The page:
Staging and risk assessment
 
 • In non-metastatic NSCLC, detailed locoregional staging according to the 7th TNM staging system [83] and cardiopulmonary fitness of the patient determine the choice of treatment [III, A]. 
 • For patients with a non-centrally located resectable tumour and absence of nodal metastasis on both CT and PET images, surgical resection is recommended [I, A]. 
 • For patients with suspect mediastinal lymph node metastasis on CT or PET images (unless bulky) pathological confirmation of nodal disease is recommended [I, A]. 
 • The preferred first technique for pathological confirmation of suspect nodes is needle aspiration under endobronchial ultrasound and/or endoscopic ultrasound guidance. Mediastinoscopy is the test with the highest negative predictive value to rule out mediastinal lymph node disease [I, A]. 
 • The risk of postoperative morbidity and mortality can be estimated using validated risk-specific models [III, B]. 
 • Before considering surgical resection, precise assessment of cardiac and pulmonary function is necessary to estimate risk of operative morbidity [III, A]. 
 • For cardiac assessment, use of the recalibrated thoracic revised cardiac risk index (RCRI) is recommended [III, A]. 
 • Formal lung function testing should be undertaken to estimate postoperative lung function. For patients with FEV1 and DLCO >80% in their pulmonary function tests and no other major comorbidities, surgical resection is recommended [III, A]. For others, exercise testing and split lung function are recommended. In these patients, VO2max can be used to measure exercise capacity and predict postoperative complications [III, A]. 
 • Comorbidities should be evaluated and optimised before surgery [III, A]. 
Treatment of early stages I and II
 
 • Surgery should be offered to patients with stage I and II NSCLC who are willing to accept procedure-related risks [III, A]. 
 • Anatomical resection (lobectomy) is preferred over lesser resections such as wedge or segment resection [I, A]. 
 • Sub-lobar resection is generally considered acceptable for pure GGO lesions or adenocarcinomas in situ or with minimal invasion [III, B]. Lobectomy is still considered the standard surgical treatment of tumours ≤2 cm in size that have a solid appearance on CT [II, B].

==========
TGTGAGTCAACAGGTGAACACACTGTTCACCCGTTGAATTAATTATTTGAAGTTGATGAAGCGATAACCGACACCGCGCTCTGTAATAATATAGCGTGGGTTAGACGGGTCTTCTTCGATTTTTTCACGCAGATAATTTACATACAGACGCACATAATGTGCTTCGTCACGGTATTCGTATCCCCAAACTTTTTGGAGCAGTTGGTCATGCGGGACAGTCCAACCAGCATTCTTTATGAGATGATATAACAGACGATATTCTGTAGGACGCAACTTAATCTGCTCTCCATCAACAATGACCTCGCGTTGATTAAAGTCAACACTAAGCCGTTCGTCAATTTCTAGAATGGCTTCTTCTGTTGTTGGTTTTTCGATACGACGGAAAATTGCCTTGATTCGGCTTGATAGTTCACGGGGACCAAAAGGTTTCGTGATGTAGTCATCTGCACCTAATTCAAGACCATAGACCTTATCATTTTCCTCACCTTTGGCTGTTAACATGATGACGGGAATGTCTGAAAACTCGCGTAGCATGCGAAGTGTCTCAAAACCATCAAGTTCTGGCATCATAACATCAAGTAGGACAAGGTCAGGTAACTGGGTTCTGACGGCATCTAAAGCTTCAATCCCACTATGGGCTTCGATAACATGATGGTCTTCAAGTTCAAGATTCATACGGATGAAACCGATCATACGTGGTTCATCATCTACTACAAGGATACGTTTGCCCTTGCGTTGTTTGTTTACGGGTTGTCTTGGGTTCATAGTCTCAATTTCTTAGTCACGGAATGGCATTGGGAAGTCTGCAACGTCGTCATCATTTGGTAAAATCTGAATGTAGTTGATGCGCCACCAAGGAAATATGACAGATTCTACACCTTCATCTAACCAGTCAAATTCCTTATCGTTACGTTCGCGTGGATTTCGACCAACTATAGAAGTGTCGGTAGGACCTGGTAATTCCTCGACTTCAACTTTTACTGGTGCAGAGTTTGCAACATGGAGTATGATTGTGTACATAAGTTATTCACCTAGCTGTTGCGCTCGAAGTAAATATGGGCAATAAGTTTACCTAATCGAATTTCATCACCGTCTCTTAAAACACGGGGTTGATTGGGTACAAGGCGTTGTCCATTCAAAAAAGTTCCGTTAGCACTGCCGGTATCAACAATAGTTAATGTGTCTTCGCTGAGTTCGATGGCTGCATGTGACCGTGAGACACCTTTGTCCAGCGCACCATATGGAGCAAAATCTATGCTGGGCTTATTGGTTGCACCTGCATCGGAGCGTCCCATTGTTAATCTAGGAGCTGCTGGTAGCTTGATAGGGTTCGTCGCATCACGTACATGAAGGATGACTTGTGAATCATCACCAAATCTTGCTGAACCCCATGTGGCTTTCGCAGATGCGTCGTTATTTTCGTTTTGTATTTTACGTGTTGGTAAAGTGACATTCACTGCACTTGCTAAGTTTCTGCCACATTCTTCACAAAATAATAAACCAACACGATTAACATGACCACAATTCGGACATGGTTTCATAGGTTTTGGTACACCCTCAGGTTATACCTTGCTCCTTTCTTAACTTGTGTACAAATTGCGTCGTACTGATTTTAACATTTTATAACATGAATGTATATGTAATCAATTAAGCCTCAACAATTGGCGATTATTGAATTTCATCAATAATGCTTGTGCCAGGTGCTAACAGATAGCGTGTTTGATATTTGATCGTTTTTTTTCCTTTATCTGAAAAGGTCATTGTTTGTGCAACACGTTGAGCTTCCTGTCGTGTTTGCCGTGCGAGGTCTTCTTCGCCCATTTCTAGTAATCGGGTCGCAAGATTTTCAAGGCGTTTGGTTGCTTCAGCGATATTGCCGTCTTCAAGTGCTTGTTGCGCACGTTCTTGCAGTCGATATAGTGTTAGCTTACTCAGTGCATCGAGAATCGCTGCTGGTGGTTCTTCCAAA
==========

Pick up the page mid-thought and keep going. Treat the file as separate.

• In patients with emphysema and limited pulmonary function, a lung volume reduction effect may be observed by resecting the lung cancer and emphysematous lung parts [III, B]. 
 • Lymph node dissection should conform to IASLC specifications for staging [III, A]. 
 • Either open thoracotomy or VATS access can be utilised as appropriate to the expertise of the surgeon [III, A]. 
 • For patients with multifocal lung cancer, complete resection is recommended whenever possible. If not, additional alternative approaches such as local ablative (e.g. SABR) and/or systemic treatment should be discussed within the context of a multidisciplinary tumour board [III, B]. 
 • Adjuvant chemotherapy should be offered to patients with resected stage II and III NSCLC [I, A] and can be considered in patients with resected stage IB disease and a primary tumour >4 cm [II, B]. Pre-existing comorbidity, time from surgery and postoperative recovery need to be taken into account in this decision taken in a multidisciplinary tumour board [V, A]. 
 • For adjuvant chemotherapy, a two-drug combination with cisplatin is preferable [I, A]. In randomised studies, the attempted cumulative cisplatin dose was up to 300 mg/m², delivered in three to four cycles. The most frequently studied regimen is cisplatin–vinorelbine. 
 • In the current state of knowledge, the choice of adjuvant therapy should not be guided by molecular analyses such as, e.g. ERCC1 or mutation testing [IV, B]. 
 • In the current state of knowledge, targeted agents should not be used in the adjuvant setting [II, A]. 
 • In view of the equivalence of neo-adjuvant and adjuvant chemotherapy for overall survival, the consistent results and broad evidence base support adjuvant chemotherapy as the timing of choice [I, A].